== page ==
This episode aired on the fifth anniversary of Doctor Who’s first broadcast.

More about Doctor Who in the LogBook
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Doctor Who: The Invasion, Part 5

Doctor WhoThe 224th episode of Doctor Who airs on the BBC. Kevin Stoney guest stars as Tobias Vaughn, and Nicholas Courtney returns as the freshly-promoted Brigadier Lethbridge-Stewart, head of the newly created UNIT. This is the last Cybermen story until 1975.

This episode is missing from the BBC’s archives, but is later replaced on DVD by an animated reconstruction.

More about Doctor Who in the LogBook
Order VWORP!1 from theLogBook.com Store

Orbiting Astronomical Observatory 2: The Stargazer

OAO-1NASA launches the second Orbiting Astronomical Observatory satellite, given the nickname “Stargazer” after it successfully enters service. OAO-2 will remain in service for over four years, making significant contributions to the scientific understanding of comets and supernovae. Two separate experiments, including one designed and overseen by Dr. Fred Whipple, observe the sky in ultraviolet light from Earth orbit.

The Brown Box

Brown BoxAt Sanders Associates, Ralph Baer completes the sixth iteration of his recently-patented Television Gaming & Training Apparatus, now covered in brown woodgrain and called “The Brown Box.” Utilizing logic circuits and spot generators rather than a computer chip, the Brown Box is capable of playing video ping pong and other simple games. This is the prototype of the first mass-marketed home video game system. Sanders begins courting prospective licensees, including RCA, Zenith, General Electric, Motorola and Magnavox; companies already manufacturing television sets will be the corporate entites most likely to show an interest. RCA declines, but one of its executives, having seen the Brown Box demonstrated, later defects to Magnavox, which eventually licenses the Brown Box technology from Sanders. The result will be the Magnavox Odyssey, the first-ever home video game console.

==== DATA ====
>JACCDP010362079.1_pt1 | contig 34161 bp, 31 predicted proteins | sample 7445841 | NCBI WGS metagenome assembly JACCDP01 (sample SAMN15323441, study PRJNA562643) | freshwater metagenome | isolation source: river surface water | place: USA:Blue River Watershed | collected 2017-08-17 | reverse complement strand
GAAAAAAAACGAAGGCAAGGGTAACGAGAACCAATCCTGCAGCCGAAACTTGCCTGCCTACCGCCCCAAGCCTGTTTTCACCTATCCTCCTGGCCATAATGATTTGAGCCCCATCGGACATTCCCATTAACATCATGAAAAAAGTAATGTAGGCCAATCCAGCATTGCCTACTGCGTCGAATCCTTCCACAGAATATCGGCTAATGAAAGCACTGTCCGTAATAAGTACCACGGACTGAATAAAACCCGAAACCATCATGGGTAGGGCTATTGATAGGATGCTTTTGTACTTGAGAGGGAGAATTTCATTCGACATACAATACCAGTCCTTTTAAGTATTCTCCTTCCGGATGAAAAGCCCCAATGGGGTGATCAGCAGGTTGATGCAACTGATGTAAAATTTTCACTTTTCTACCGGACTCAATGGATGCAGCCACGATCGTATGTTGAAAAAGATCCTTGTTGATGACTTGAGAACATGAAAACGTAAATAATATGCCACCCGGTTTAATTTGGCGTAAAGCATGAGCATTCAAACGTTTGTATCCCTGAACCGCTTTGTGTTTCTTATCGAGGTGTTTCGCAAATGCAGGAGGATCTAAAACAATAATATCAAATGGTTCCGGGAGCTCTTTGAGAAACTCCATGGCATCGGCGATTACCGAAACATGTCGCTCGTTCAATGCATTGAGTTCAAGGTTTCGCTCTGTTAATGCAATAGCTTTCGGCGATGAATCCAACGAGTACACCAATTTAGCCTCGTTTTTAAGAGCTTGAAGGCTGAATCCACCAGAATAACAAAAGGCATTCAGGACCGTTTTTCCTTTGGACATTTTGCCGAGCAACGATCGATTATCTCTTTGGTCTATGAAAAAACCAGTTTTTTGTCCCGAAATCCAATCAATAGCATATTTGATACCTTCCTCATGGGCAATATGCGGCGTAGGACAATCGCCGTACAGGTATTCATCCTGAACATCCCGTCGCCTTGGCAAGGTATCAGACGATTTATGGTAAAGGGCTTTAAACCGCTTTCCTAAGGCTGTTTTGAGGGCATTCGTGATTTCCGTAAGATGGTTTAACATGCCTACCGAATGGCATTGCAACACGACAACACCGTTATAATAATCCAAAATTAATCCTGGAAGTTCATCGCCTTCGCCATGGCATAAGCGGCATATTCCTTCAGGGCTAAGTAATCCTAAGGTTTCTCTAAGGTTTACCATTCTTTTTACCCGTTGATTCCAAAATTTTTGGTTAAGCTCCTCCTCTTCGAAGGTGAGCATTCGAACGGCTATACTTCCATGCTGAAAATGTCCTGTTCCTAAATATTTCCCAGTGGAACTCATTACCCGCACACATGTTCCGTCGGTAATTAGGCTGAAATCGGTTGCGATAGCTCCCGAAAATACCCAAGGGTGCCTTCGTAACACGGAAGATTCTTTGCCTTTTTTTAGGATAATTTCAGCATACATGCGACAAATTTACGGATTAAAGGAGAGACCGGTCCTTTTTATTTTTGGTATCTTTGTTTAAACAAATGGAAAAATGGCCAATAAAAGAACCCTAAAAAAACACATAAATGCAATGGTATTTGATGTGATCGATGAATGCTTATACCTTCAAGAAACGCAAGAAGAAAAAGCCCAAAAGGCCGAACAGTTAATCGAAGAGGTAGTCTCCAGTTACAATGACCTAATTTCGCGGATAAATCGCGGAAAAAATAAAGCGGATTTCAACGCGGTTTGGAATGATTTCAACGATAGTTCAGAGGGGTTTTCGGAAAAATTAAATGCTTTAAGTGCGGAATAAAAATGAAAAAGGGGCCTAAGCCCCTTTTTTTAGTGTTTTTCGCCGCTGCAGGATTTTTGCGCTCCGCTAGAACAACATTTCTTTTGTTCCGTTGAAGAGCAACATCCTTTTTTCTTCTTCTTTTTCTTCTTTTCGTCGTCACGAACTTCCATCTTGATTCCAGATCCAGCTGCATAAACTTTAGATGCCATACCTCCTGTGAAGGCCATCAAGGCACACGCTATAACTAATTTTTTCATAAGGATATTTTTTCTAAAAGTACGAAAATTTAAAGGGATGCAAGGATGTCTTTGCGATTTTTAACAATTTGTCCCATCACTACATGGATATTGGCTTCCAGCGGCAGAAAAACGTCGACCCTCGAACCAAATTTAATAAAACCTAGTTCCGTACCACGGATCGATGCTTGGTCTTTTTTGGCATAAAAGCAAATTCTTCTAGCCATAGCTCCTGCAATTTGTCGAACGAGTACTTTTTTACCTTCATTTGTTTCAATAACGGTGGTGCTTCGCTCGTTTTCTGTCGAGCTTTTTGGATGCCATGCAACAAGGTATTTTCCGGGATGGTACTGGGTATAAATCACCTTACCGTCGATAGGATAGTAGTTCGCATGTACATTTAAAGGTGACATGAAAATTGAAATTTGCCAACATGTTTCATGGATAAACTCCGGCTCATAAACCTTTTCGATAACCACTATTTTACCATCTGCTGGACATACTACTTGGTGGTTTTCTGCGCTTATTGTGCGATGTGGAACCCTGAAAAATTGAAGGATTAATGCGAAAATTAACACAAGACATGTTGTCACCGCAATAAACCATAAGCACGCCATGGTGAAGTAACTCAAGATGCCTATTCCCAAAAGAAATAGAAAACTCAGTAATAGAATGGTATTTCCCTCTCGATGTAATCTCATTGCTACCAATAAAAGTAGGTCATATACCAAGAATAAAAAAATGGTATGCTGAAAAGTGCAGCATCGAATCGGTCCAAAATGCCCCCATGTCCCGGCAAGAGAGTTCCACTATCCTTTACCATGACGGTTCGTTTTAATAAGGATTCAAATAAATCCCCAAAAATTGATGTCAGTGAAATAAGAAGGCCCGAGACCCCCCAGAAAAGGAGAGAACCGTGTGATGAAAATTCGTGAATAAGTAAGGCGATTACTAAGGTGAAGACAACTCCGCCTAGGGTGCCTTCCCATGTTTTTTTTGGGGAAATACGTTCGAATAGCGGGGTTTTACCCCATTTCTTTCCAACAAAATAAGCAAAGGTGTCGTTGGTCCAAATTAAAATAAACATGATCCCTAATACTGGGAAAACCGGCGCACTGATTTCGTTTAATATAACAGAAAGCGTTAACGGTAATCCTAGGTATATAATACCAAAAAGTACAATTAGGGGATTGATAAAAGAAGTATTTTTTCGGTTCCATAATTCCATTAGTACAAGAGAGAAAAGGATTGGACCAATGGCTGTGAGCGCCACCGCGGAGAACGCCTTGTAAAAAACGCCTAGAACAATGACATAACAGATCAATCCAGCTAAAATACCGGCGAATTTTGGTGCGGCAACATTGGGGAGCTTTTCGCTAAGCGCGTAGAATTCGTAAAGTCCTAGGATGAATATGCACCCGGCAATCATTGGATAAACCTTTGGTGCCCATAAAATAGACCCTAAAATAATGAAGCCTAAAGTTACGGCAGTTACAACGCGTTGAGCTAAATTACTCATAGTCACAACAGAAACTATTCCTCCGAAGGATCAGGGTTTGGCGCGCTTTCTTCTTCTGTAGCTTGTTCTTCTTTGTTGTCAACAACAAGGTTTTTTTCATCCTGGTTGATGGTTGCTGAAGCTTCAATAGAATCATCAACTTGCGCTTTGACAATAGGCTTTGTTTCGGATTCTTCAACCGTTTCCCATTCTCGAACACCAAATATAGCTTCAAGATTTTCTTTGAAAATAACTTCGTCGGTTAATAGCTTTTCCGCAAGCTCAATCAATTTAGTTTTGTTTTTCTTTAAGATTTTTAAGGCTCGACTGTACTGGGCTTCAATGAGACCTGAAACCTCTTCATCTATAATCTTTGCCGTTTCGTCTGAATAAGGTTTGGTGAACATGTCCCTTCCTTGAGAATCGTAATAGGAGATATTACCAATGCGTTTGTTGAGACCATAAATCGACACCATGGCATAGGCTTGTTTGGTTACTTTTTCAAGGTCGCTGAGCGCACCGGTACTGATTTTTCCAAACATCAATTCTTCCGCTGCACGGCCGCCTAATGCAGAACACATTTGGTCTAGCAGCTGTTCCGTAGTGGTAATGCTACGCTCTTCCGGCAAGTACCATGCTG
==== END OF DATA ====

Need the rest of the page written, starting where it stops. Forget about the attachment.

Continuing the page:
The Mother of All Demos

The Mother of All DemosAt the Fall Joint Computer Conference held at the San Francisco Convention Center, computer visionary Douglas Englebart demonstrates a collaborative computer system loaded down with groundbreaking technologies: the first computer mouse, driving a point-and-click object-oriented graphical user interface, bitmapped graphics, hypertext, real-time video conferencing, and a live networked collaborative space. Decades later, computer historians give this event – billed in the conference program as “a research center for augmenting human intellect” – a new name: the mother of all demos.

Apollo 8

Apollo 8Moved ahead in the schedule due to ongoing difficulties with the construction of the lunar module, Apollo 8 lifts off from Cape Canaveral on a mission that represents NASA’s biggest gamble yet in the race for the moon: on only the second manned Apollo flight, astronauts Frank Borman, Jim Lovell and Bill Anders will go to the moon, orbit it in their command/service module, and return to Earth (the lunar module is still in the late stages of development). Mission planners plot out a free return trajectory – ensuring that without engines, Apollo 8 could loop around behind the moon and swing back toward home.

This mission is dramatized in the 1968 episode of HBO’s 1998 series From The Earth To The Moon.

Live From The Moon

Apollo 8Broadcasting live black & white television pictures from lunar orbit on Christmas Eve, the crew of Apollo 8 delivers one of the most-watched broadcasts of 1968. As the surface of the moon rolls silently outside the windows of their command/service module, the astronauts take turns reading the first chapter of Genesis, dedicating it to “all of you on the good Earth.” After ten orbits of the moon, Apollo 8 fires its engine, putting it on a return trajectory to Earth; it splashes down safely three days later.

This mission is dramatized in the 1968 episode of HBO’s 1998 series From The Earth To The Moon.